By the end of the second inning, the score was Writers 5, Artists 1. It seemed it might be a runaway. Anyway, the thunderclouds were closing in. Is it true that they only go to the scorecards if they complete four innings? Maybe that’s in boxing.
Here were some highlights of the game.
Alec Baldwin, who had to host an event at the John Drew Theater at 4 p.m., showed up early to wish everybody luck and then left.
Actress Lori Singer hit a single for the Artists in the fifth inning and scored a run. But at the end of that inning, she realized that somehow running the bases, her car keys had disappeared and so led a hunt for them, which, after a troubled while, turned them up.
Carl Bernstein, of Watergate fame, played catcher for the Writers and, though no slugger, nevertheless conducted himself well.
Artist Ed Hollander hit a triple to lead off the seventh, which brought the score to Writers 10, Artists 7. It was turning into a good game. And still the thunderclouds held off.
Brian Pfund, an Artist who had won the Home Run Derby that preceded the game, failed to hit one during the game. But he hit two doubles and scored.
Two pitchers, Writer Harry Javer and Artist John Longmire, began to illegally fast pitch in the sixth. Calling balls and strikes behind the mound, I told Javer to cut it out and if he didn’t I’d have to do something about it. Later, I told umpire Richard Lowe that if John Longmire continued, he should throw him out of the game. He agreed. Both pitchers responded to our threats.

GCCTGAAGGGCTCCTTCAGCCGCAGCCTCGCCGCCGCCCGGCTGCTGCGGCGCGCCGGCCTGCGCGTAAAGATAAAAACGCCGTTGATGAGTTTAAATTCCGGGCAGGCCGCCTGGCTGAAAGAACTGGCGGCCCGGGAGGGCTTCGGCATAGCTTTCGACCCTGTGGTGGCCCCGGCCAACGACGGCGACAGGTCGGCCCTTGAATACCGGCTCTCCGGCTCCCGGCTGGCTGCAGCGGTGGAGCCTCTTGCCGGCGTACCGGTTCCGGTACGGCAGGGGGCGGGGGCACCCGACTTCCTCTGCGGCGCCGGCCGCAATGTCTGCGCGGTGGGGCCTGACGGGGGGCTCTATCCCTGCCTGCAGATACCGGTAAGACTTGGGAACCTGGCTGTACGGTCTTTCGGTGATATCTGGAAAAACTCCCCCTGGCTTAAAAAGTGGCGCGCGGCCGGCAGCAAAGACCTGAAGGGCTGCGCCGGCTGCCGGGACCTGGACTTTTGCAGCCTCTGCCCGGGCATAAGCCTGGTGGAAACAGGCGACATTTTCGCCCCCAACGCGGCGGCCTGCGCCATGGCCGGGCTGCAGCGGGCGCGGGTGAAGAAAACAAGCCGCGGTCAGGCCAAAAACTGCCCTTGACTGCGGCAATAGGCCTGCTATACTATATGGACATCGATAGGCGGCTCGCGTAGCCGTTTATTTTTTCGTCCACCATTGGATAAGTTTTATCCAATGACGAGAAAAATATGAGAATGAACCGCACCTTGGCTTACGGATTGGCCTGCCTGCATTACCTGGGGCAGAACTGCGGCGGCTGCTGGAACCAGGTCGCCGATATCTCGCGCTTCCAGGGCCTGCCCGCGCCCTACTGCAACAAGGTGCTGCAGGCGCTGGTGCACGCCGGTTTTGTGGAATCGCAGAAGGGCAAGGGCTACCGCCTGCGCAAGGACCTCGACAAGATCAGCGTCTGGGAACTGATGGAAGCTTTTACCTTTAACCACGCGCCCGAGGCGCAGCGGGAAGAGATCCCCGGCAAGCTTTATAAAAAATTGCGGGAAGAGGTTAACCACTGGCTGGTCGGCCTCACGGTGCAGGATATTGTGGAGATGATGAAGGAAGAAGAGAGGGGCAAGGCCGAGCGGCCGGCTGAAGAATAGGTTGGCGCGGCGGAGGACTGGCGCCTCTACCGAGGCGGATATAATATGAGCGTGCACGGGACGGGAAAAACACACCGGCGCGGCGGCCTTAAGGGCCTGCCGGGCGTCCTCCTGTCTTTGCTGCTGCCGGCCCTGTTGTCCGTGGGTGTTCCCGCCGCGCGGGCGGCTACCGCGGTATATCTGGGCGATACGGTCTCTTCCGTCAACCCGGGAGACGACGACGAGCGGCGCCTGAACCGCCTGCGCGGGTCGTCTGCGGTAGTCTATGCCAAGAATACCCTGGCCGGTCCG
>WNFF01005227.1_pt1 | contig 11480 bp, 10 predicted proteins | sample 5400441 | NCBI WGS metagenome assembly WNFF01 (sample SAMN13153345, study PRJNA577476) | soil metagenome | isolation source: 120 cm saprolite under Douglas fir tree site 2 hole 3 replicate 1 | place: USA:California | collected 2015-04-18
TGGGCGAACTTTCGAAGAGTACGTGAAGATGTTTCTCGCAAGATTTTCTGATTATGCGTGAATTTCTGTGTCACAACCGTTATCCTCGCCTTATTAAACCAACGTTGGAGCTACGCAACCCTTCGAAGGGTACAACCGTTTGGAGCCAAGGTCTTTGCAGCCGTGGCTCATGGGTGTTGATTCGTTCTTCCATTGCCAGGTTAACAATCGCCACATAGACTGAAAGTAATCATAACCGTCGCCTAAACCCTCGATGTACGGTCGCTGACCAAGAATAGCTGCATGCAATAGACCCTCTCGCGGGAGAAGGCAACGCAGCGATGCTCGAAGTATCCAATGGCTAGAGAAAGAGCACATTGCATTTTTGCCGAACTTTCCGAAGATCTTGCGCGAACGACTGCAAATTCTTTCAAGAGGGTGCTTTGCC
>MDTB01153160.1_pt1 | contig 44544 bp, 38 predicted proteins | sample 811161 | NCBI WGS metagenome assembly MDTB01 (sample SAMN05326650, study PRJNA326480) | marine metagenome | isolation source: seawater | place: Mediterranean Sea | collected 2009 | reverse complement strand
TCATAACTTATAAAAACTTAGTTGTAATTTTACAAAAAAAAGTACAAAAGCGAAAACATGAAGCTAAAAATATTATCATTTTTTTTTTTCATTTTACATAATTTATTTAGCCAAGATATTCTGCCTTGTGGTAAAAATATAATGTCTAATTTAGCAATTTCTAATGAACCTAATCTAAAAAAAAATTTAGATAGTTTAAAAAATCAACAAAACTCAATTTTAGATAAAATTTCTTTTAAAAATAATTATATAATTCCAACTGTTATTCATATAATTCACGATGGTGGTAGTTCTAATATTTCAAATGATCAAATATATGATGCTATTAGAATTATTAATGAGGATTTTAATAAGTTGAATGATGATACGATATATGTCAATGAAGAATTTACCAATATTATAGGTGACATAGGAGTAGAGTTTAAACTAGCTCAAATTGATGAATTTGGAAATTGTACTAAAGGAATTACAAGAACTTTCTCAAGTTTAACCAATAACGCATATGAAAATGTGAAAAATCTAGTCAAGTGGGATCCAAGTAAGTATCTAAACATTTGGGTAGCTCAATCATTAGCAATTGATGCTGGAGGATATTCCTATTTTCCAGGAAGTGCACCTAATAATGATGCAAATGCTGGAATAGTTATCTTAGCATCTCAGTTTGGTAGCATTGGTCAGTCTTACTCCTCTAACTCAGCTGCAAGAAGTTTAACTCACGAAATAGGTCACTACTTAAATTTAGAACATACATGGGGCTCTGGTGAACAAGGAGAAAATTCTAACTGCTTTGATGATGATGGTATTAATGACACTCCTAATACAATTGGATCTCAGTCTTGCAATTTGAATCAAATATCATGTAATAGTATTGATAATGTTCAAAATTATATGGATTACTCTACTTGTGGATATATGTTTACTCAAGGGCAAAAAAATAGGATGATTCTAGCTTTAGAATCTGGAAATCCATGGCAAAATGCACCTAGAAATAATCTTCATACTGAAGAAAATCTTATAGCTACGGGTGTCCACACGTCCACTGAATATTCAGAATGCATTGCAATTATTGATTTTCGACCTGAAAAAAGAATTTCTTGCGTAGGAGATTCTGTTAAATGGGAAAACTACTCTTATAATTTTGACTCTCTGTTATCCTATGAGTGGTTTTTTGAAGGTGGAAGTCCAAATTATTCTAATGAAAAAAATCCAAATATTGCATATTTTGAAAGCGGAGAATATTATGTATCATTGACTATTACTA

Writer Rick Leventhal belted a home run for the Writers in the third. Artist Peter Cestaro made a spectacular diving catch for the Artists at shortstop to cut a Writer rally short in the middle innings.
The Mystery Man, who by this time had identified himself as Andy Friedman, an essayist sometimes featured in The New Yorker, hit a single and then scored in the bottom of the eighth to seal the victory for the Writers at 12 to 8. And after it was over, game organizer and painter Leif Hope announced Friedman as “The Player of the Game.”
I was umpire behind the pitcher, calling balls and strikes for several innings. I then handed the ball off to State Supreme Court Judge Ed Lowe, who umpired a while. Also calling balls and strikes for an inning was former United States Attorney General Michael Mukasey.
There were two remarkable plays. In the fourth, the Writer Dan Pulick, who scored from second on a hit to left, was accused by umpire Michael Mukasey, the aforementioned former U.S. Attorney General, of having failed to step on third base as he came through. A melee ensued, ended by an agreement to have that umpire’s decision appealed to a higher umpire’s court, which resulted in a ruling upholding the earlier decision. An 11th run was thus expunged from the record books, leaving the Writer’s total temporarily at 10.
The other interesting thing is hard to explain. I was umpiring at first base and had a good view of a right fielder, who shall remain nameless, chasing down a lazy fly ball. He chased it down and chased it down, concluded he would never catch it and so gave up, stopped and brought his glove down to his side, at which point the ball arrived and much to his surprise came down behind him to plop into his mitt. He had misjudged where it would come down. He was amazed at his good fortune.
After the game was over, everybody repaired to the bar at Dopo La Spiaggia for a further discussion of the game.
Ten minutes later, it began to rain.